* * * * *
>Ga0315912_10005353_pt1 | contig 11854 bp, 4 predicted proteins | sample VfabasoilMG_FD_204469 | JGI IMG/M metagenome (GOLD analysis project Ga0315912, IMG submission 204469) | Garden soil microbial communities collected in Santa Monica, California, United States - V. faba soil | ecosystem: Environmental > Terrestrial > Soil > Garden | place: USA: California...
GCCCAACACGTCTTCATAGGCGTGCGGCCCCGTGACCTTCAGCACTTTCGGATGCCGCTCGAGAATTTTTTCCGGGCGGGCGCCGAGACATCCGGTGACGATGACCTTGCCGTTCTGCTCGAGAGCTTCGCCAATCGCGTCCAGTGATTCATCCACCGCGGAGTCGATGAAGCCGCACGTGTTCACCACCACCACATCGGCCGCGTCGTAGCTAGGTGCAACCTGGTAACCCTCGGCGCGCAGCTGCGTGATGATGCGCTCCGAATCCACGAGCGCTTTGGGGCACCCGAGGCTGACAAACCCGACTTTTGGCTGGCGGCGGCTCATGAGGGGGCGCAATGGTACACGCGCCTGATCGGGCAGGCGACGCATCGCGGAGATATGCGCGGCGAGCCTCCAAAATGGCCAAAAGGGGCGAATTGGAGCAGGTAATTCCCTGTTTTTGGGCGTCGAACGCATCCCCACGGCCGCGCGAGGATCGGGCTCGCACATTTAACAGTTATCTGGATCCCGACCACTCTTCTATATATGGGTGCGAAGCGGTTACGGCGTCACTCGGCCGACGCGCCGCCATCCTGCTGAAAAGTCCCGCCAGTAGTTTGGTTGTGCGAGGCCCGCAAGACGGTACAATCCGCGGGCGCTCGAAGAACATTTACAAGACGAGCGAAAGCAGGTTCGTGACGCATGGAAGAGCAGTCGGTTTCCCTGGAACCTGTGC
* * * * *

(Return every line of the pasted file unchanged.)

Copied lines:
>Ga0315912_10005353_pt1 | contig 11854 bp, 4 predicted proteins | sample VfabasoilMG_FD_204469 | JGI IMG/M metagenome (GOLD analysis project Ga0315912, IMG submission 204469) | Garden soil microbial communities collected in Santa Monica, California, United States - V. faba soil | ecosystem: Environmental > Terrestrial > Soil > Garden | place: USA: California...
GCCCAACACGTCTTCATAGGCGTGCGGCCCCGTGACCTTCAGCACTTTCGGATGCCGCTCGAGAATTTTTTCCGGGCGGGCGCCGAGACATCCGGTGACGATGACCTTGCCGTTCTGCTCGAGAGCTTCGCCAATCGCGTCCAGTGATTCATCCACCGCGGAGTCGATGAAGCCGCACGTGTTCACCACCACCACATCGGCCGCGTCGTAGCTAGGTGCAACCTGGTAACCCTCGGCGCGCAGCTGCGTGATGATGCGCTCCGAATCCACGAGCGCTTTGGGGCACCCGAGGCTGACAAACCCGACTTTTGGCTGGCGGCGGCTCATGAGGGGGCGCAATGGTACACGCGCCTGATCGGGCAGGCGACGCATCGCGGAGATATGCGCGGCGAGCCTCCAAAATGGCCAAAAGGGGCGAATTGGAGCAGGTAATTCCCTGTTTTTGGGCGTCGAACGCATCCCCACGGCCGCGCGAGGATCGGGCTCGCACATTTAACAGTTATCTGGATCCCGACCACTCTTCTATATATGGGTGCGAAGCGGTTACGGCGTCACTCGGCCGACGCGCCGCCATCCTGCTGAAAAGTCCCGCCAGTAGTTTGGTTGTGCGAGGCCCGCAAGACGGTACAATCCGCGGGCGCTCGAAGAACATTTACAAGACGAGCGAAAGCAGGTTCGTGACGCATGGAAGAGCAGTCGGTTTCCCTGGAACCTGTGC